Please use this identifier to cite or link to this item: http://hdl.handle.net/1893/30387
Appears in Collections:Law and Philosophy eTheses
Title: The Limitations of Freedom of Expression in Theory and Practice (Between the First Amendment of the U.S. Constitution and Egyptian Law)
Author(s): Alsubaie, Saleh
Supervisor(s): McArdle, David
Keywords: Freedom of Expression
The First Amendment of the U.S.
Egyptian Freedom of Expression Law
Issue Date: 2019
Publisher: University of Stirling
Abstract: The divergence of freedom of expression either in Muslim or Western States is one of the most controversial issues that continue to be debated. The scope of restrictions under Egyptian law, which apply Islamic or Shari'a norms, differ from American constitutional law. The purpose of this study is to examine how freedom of expression in the United States of America and Egypt are subject to different limitations. In order to put the study into context, the research examined the justification and methods of freedom of expression in both the United States of America and Egypt. As foundation stones of the debate, the study depended mainly on philosophical theories and many Islamic sources. The researcher examined various cases of freedom of expression and the sources of those cases varied in terms of the level of the Courts. The Egyptian experience can explain how the country’s Supreme Constitutional Court can develop the interpretation of Islamic law to be consistent with democracy. Also, the methods used by the U.S Supreme Court in interpreting the First Amendment, namely the categorical and balancing approach, can explain how the absolutist and pragmatic position of the First Amendment and the complexity of freedom of speech are treated. The plain approaches and the experiences either in the United States of America or Egypt are rich in their principles and norms which are based on the local particularities. The research findings suggest that, although there are some differences of scope and application between the laws of both countries, these should not create a general state of dissonance.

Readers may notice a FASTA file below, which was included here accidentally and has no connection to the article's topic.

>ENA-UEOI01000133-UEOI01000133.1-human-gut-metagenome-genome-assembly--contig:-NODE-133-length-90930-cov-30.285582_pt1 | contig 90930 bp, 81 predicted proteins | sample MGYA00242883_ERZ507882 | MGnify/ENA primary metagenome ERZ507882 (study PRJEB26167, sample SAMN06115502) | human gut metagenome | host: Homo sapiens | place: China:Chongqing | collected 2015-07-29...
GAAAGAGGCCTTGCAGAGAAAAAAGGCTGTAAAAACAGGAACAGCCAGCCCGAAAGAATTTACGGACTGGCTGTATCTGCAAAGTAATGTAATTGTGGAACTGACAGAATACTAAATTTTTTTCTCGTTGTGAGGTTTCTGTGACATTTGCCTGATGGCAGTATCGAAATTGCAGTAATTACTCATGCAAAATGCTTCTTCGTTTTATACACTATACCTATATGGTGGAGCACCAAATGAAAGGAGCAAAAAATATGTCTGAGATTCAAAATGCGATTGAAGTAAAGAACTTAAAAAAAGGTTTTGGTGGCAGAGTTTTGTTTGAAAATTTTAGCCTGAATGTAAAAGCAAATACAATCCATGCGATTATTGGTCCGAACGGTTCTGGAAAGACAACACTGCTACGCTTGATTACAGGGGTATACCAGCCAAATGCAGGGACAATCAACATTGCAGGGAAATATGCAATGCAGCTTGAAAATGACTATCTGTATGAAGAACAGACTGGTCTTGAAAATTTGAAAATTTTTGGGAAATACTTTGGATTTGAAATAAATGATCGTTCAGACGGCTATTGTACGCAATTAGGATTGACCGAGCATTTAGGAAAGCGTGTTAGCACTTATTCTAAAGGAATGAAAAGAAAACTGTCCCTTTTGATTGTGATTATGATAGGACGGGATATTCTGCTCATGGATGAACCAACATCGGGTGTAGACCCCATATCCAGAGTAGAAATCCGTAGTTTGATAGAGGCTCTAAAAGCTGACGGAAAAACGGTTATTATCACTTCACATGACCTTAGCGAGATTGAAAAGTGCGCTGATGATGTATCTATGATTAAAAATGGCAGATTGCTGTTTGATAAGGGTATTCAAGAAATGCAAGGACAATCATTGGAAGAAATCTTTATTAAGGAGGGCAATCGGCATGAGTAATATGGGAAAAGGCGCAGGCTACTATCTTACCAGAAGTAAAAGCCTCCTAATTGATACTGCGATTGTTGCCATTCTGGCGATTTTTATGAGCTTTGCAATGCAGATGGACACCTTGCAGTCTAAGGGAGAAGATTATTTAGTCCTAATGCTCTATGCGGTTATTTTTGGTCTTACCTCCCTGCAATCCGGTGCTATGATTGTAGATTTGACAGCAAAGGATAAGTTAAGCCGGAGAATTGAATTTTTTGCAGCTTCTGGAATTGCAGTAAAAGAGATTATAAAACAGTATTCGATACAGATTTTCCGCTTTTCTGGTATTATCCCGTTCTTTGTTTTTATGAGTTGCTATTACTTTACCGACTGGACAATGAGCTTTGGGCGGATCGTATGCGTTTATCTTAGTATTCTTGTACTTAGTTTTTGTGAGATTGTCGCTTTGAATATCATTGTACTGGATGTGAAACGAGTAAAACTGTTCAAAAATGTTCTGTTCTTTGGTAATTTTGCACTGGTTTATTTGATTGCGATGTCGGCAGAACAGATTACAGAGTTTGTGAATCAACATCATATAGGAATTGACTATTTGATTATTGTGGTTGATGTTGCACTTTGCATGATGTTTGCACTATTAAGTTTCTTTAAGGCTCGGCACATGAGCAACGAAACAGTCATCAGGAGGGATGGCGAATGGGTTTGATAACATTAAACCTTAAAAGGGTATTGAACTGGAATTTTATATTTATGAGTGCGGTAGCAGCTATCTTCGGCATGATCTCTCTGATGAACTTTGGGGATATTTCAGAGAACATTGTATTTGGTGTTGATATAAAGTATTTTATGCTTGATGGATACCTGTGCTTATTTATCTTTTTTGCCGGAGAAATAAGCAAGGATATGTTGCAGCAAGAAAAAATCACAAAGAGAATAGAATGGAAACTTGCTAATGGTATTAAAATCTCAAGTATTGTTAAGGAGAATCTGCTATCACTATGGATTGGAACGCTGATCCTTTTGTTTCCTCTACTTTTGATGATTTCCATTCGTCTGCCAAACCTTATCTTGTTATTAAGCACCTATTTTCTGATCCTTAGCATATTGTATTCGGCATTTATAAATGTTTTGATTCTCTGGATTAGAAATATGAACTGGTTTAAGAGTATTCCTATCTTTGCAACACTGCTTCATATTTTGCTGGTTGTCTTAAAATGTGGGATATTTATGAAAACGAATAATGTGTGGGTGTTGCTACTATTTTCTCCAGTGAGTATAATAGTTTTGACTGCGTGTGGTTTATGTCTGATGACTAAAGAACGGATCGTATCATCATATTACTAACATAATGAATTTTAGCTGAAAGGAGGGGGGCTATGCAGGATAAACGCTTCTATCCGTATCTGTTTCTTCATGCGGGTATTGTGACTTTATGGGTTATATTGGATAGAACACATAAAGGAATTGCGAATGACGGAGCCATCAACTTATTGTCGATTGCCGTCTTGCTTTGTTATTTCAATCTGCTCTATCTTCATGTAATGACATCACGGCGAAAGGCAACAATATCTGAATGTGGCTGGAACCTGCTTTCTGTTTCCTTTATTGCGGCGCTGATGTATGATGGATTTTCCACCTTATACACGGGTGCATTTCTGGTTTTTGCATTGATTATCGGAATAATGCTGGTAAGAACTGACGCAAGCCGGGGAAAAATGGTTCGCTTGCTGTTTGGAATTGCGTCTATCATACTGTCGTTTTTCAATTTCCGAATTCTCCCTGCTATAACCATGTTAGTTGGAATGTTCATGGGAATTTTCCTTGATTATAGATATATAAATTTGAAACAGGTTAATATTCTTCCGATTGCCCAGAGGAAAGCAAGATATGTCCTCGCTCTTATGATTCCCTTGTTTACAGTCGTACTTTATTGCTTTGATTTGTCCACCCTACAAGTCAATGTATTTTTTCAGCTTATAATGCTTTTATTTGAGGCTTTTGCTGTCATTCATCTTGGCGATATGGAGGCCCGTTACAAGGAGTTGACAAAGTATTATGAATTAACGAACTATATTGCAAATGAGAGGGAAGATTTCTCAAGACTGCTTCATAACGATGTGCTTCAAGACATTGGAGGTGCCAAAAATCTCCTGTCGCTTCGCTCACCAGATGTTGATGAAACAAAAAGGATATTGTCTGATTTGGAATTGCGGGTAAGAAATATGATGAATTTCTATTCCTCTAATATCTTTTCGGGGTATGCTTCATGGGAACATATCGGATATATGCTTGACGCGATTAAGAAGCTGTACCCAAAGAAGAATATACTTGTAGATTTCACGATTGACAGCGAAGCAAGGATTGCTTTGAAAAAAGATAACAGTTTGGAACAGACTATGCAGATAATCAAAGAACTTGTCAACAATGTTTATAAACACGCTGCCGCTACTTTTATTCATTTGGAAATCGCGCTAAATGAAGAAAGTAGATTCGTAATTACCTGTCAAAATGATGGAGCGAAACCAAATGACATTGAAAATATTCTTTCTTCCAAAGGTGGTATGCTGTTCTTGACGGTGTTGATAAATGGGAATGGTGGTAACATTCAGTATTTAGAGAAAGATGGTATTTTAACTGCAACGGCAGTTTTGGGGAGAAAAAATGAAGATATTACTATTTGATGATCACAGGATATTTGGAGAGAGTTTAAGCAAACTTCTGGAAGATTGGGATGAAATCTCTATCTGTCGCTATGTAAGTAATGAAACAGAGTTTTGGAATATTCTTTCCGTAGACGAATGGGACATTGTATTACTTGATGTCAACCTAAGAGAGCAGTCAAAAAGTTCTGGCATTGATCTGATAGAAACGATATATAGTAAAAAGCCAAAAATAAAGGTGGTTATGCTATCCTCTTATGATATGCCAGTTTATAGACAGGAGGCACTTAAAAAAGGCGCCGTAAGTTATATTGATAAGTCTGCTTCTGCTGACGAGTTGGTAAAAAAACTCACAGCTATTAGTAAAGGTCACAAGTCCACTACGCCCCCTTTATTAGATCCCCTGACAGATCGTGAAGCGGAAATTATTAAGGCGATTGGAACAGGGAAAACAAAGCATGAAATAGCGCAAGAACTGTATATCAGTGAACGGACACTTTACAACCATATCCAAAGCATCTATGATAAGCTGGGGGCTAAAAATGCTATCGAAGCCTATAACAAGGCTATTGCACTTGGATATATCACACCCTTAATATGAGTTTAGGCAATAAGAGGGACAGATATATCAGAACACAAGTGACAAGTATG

Type: Thesis or Dissertation
URI: http://hdl.handle.net/1893/30387

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